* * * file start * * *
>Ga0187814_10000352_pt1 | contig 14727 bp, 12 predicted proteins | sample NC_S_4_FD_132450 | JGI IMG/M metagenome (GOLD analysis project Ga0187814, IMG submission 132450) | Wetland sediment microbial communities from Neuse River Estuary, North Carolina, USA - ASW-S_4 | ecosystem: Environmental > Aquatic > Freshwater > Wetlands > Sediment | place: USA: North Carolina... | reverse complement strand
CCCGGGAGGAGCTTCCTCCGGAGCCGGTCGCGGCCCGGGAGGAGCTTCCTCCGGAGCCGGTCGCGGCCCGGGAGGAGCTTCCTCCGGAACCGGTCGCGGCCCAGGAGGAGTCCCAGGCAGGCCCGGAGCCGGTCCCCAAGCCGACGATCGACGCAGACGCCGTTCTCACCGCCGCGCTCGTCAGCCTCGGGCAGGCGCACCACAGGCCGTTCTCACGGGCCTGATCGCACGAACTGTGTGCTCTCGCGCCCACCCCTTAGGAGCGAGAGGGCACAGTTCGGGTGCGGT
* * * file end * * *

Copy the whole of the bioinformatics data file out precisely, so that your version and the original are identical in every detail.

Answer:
>Ga0187814_10000352_pt1 | contig 14727 bp, 12 predicted proteins | sample NC_S_4_FD_132450 | JGI IMG/M metagenome (GOLD analysis project Ga0187814, IMG submission 132450) | Wetland sediment microbial communities from Neuse River Estuary, North Carolina, USA - ASW-S_4 | ecosystem: Environmental > Aquatic > Freshwater > Wetlands > Sediment | place: USA: North Carolina... | reverse complement strand
CCCGGGAGGAGCTTCCTCCGGAGCCGGTCGCGGCCCGGGAGGAGCTTCCTCCGGAGCCGGTCGCGGCCCGGGAGGAGCTTCCTCCGGAACCGGTCGCGGCCCAGGAGGAGTCCCAGGCAGGCCCGGAGCCGGTCCCCAAGCCGACGATCGACGCAGACGCCGTTCTCACCGCCGCGCTCGTCAGCCTCGGGCAGGCGCACCACAGGCCGTTCTCACGGGCCTGATCGCACGAACTGTGTGCTCTCGCGCCCACCCCTTAGGAGCGAGAGGGCACAGTTCGGGTGCGGT